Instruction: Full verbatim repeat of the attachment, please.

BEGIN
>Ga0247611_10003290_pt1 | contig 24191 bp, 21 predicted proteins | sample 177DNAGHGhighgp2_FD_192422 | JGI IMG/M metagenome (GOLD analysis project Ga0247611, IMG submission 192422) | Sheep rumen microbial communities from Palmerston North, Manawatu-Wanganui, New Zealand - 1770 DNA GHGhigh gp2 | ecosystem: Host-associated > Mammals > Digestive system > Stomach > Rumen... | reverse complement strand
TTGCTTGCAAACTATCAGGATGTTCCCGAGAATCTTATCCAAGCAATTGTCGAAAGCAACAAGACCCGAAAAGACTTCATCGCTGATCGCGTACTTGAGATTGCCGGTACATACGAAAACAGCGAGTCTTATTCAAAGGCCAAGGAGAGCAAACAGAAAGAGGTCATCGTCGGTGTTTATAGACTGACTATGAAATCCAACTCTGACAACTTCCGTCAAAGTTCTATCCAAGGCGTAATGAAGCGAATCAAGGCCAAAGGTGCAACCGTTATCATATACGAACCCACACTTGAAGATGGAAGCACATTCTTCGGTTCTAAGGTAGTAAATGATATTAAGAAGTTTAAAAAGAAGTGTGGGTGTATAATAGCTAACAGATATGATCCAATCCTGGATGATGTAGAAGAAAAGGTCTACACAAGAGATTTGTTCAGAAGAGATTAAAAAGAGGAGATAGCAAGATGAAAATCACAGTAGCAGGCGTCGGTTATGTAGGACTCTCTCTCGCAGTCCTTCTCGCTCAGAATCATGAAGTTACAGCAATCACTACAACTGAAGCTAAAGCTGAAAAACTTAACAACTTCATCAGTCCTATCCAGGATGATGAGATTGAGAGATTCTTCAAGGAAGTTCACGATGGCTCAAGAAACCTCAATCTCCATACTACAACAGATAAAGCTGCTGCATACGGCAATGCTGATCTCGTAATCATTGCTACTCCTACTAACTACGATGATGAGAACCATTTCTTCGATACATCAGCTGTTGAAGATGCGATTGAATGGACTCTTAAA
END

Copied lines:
>Ga0247611_10003290_pt1 | contig 24191 bp, 21 predicted proteins | sample 177DNAGHGhighgp2_FD_192422 | JGI IMG/M metagenome (GOLD analysis project Ga0247611, IMG submission 192422) | Sheep rumen microbial communities from Palmerston North, Manawatu-Wanganui, New Zealand - 1770 DNA GHGhigh gp2 | ecosystem: Host-associated > Mammals > Digestive system > Stomach > Rumen... | reverse complement strand
TTGCTTGCAAACTATCAGGATGTTCCCGAGAATCTTATCCAAGCAATTGTCGAAAGCAACAAGACCCGAAAAGACTTCATCGCTGATCGCGTACTTGAGATTGCCGGTACATACGAAAACAGCGAGTCTTATTCAAAGGCCAAGGAGAGCAAACAGAAAGAGGTCATCGTCGGTGTTTATAGACTGACTATGAAATCCAACTCTGACAACTTCCGTCAAAGTTCTATCCAAGGCGTAATGAAGCGAATCAAGGCCAAAGGTGCAACCGTTATCATATACGAACCCACACTTGAAGATGGAAGCACATTCTTCGGTTCTAAGGTAGTAAATGATATTAAGAAGTTTAAAAAGAAGTGTGGGTGTATAATAGCTAACAGATATGATCCAATCCTGGATGATGTAGAAGAAAAGGTCTACACAAGAGATTTGTTCAGAAGAGATTAAAAAGAGGAGATAGCAAGATGAAAATCACAGTAGCAGGCGTCGGTTATGTAGGACTCTCTCTCGCAGTCCTTCTCGCTCAGAATCATGAAGTTACAGCAATCACTACAACTGAAGCTAAAGCTGAAAAACTTAACAACTTCATCAGTCCTATCCAGGATGATGAGATTGAGAGATTCTTCAAGGAAGTTCACGATGGCTCAAGAAACCTCAATCTCCATACTACAACAGATAAAGCTGCTGCATACGGCAATGCTGATCTCGTAATCATTGCTACTCCTACTAACTACGATGATGAGAACCATTTCTTCGATACATCAGCTGTTGAAGATGCGATTGAATGGACTCTTAAA